(3)“Another example is here: a quantum algorithm for solving linear equations (where you have a matrix and a known vector, and wish to compute an unknown vector). For some classes of linear equations, Harrow, Hassidim and Lloyd have demonstrated that a classical computer’s runtime will be exponentially greater than that of a quantum computer.”

That is totally false. Again, with the classical algorithm for solving linear equations, you can print all N components of the answer, but with the quantum one you can “print” ONLY ONE component per run. Equating these two algorithms is quite disingenuous. Check out this post by Eric Dexler, one of the fathers of nanotech:


November 9, 2012

Evolution of Man

Filed under: Uncategorized — rrtucci @ 8:09 pm

(This picture was not conceived by me. I don’t know who made it.)

Next stage: (wearing a space suit) Homo Quantis Bayesianis Reticula

Did the sun just explode?

Filed under: Uncategorized — rrtucci @ 7:57 pm

From Xkcd comics

November 6, 2012

The Prutchi Girls Love Pink Noise

Filed under: Uncategorized — rrtucci @ 6:36 am

Check out

Hacking the Quantum: A New Book Explains How Anyone Can Become an Amateur Quantum Physicist
By George Musser, October 22, 2012

David Prutchi is a PhD experimental physicist and engineer. He has 3 daughters: Shanni (the oldest, currently a senior in high school), Abigail and Hannah. They live in Philadelphia. Their dog’s name is Schrodi, after Erwin Schroedinger (a notorious Casanova also known for some physics). David’s main job is designing medical devices. But, as many of us do, to make ends meet you know, he has a secondary part-time job, as a quantum mechanic in his garage. David and Shanni have recently written a “do-it-yourself” quantum physics book entitled

Exploring Quantum Physics Through Hands-On Projects
amazon link for book

The Prutchi website http://www.diyphysics.com covers the book and much more. Note that diy stands for “do it yourself”

The depth and scope of the home experiments detailed in the book is nothing short of amazing. Sit down before you read this: Here is a listing of the contents of their book.

Congratulations to the Prutchi’s from an awestruck fan. You guys are true homebrew-hacker Jedi masters. I hope someone in your family starts a quantum computer company some day soon.

(I love your garage lab, including your dog technician. I also like very much your surname…Nice, strong, distinguished sounding. Reminds me of mine, Tucci)

November 2, 2012

Interview With The Vampire

Filed under: Uncategorized — rrtucci @ 3:17 am

(a Halloween story by Anne Risotto)

It would be no exaggeration to say that I had been preparing my entire life for this job interview. And now, that long awaited day had arrived. At midnight, I had been summoned telepathically to the town’s ancient castle. I was now being interviewed by the most famous man in the business, Count Dracula himself.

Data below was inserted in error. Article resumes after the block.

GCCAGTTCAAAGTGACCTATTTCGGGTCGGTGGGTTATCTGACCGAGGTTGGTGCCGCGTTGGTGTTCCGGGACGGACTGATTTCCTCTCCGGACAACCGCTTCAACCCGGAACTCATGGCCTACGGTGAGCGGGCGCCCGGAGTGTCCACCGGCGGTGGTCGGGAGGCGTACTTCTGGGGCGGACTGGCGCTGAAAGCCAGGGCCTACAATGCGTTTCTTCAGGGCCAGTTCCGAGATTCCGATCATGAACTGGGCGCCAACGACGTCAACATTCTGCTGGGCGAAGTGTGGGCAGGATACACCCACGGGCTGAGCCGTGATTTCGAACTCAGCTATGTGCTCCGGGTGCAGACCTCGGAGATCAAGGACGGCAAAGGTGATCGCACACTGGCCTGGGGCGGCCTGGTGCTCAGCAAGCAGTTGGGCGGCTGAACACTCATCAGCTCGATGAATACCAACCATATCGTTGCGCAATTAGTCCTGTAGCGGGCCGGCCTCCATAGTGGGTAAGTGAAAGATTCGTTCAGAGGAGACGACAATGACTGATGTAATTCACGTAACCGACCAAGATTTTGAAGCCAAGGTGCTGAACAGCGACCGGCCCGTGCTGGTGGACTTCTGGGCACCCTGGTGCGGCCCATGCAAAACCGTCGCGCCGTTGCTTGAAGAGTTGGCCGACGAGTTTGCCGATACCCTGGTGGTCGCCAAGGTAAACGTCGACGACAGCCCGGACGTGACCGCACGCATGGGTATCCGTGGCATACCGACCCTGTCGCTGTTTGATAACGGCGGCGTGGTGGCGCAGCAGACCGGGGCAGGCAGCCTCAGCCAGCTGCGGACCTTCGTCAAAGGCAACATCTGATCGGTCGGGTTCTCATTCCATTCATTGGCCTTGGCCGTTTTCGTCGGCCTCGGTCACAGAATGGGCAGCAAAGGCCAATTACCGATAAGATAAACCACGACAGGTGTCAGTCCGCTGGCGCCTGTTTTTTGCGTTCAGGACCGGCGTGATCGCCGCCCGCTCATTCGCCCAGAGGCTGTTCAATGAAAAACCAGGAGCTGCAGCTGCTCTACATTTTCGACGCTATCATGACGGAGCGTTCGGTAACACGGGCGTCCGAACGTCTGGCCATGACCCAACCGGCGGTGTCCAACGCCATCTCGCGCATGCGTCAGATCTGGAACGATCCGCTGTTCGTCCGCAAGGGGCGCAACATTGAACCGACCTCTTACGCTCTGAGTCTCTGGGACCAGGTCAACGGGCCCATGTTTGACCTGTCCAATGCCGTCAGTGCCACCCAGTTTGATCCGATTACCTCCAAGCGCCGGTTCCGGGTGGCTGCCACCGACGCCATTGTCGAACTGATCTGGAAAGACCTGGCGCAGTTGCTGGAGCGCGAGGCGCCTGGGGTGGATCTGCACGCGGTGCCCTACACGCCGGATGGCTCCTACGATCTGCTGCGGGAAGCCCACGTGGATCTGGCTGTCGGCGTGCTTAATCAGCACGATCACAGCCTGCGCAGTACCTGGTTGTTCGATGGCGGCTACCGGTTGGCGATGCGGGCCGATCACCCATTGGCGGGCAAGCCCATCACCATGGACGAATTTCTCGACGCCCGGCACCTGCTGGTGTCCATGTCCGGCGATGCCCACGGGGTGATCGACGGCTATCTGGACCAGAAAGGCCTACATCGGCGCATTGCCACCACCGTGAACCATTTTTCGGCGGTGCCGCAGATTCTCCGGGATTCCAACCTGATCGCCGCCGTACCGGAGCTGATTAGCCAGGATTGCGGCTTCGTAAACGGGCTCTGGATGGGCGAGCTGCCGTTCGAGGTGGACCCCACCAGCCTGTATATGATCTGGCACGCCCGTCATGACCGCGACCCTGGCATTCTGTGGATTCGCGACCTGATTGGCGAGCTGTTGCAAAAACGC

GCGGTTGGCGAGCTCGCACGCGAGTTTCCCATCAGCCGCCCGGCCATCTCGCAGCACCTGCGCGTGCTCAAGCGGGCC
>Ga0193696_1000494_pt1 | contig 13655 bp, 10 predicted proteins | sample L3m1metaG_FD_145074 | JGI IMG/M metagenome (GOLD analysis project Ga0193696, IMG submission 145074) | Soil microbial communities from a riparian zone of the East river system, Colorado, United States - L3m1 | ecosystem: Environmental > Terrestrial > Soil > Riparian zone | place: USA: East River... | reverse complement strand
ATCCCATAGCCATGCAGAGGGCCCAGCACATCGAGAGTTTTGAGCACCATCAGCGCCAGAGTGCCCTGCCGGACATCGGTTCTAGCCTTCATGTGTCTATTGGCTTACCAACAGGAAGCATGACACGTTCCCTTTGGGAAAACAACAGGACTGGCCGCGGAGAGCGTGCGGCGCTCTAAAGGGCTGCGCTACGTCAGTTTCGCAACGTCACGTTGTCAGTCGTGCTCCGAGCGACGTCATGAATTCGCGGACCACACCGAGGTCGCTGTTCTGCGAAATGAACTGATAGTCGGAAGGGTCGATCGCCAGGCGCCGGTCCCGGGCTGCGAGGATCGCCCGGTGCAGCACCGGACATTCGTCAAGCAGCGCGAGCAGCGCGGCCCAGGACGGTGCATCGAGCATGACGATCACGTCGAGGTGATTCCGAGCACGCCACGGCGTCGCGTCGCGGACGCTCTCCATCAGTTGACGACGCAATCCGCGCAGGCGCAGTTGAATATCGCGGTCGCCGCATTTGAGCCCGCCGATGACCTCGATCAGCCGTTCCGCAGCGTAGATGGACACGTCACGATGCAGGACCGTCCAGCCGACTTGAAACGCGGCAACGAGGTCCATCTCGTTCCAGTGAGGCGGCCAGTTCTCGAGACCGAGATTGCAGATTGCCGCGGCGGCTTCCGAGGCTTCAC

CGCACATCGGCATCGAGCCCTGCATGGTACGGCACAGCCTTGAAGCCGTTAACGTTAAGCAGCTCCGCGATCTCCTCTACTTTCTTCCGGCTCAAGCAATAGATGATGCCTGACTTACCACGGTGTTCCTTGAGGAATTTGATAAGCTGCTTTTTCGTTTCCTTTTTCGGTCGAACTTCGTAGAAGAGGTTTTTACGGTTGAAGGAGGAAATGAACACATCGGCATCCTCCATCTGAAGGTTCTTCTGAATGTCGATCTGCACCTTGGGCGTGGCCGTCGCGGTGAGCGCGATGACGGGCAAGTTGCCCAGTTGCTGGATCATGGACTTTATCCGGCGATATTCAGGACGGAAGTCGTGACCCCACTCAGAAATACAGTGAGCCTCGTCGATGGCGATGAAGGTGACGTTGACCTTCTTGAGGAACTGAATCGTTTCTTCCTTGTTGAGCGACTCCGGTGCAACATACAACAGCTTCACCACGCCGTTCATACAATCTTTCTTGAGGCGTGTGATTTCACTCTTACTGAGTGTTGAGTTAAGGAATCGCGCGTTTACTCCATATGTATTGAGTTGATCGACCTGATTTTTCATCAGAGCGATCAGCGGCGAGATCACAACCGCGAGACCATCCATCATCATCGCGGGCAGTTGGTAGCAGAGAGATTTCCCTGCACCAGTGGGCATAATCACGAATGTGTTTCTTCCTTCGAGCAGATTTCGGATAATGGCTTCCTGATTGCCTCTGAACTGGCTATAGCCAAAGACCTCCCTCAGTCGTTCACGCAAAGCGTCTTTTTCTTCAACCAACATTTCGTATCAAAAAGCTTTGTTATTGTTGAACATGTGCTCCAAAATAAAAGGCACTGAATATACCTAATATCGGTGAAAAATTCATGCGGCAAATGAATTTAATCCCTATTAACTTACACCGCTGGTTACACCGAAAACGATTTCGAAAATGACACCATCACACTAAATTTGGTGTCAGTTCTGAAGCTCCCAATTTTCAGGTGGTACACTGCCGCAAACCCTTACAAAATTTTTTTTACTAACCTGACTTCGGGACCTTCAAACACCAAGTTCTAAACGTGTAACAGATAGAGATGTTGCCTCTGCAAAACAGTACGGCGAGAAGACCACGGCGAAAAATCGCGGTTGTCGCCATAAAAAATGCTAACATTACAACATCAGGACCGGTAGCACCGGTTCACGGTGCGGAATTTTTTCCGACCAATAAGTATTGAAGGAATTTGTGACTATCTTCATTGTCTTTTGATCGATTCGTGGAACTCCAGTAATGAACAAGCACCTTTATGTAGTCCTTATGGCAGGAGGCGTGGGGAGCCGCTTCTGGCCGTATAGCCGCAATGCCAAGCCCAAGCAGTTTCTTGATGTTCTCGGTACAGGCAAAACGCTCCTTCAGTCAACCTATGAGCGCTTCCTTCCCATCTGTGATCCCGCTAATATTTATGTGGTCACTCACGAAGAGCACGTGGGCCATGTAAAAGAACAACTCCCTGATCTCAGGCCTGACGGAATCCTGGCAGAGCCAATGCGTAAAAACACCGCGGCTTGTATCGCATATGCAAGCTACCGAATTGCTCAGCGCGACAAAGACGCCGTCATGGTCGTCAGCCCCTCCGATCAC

Flashback: It all started innocently enough. I remember clearly when at age 6, I first saw a “Bill Nye The Science Guy” TV program. Right there and then, I had decided that I wanted to be one of them. My high school math teacher had been truly inspirational, and had encouraged me to follow this ambition of mine. Of course, back then, I was young and innocent—I thought my vampire idols were noble people altruistically and valiantly trying to do good in the world. How proud my family was when I was admitted to MIT! There I obtained a BS and a PhD in vampirism. Shortly thereafter, I was hired as a postdoc at a prestigious vampire firm. And now I was being addressed in an erie, mesmerizing voice, speaking in perfect English, but with a subtle Rumanian accent, by Count Dracula himself.

“Good, my son. I see that you have the right transylvanian pedigree for this job. Your thesis advisor, the man who trained you in the dark arts of vampirism, is feared, hated and reviled by all those who know him. It is said that he is amoral and has no conscience. Furthermore, he has a very high opinion of himself and of his caste, and he thinks he will live forever. All good traits for a successful vampire to have.

Hmm, But are your squeamish about sucking blood, my son? I suspect not. 

You are hired. Starting next term, you will be an assistant professor in quantum computing at this illustrious vampire university. Our job as university administrators is to suck dry of blood the parents of your students. As for you, your job is to suck dry all Government Agencies that fund research.”

Vlad the Impaler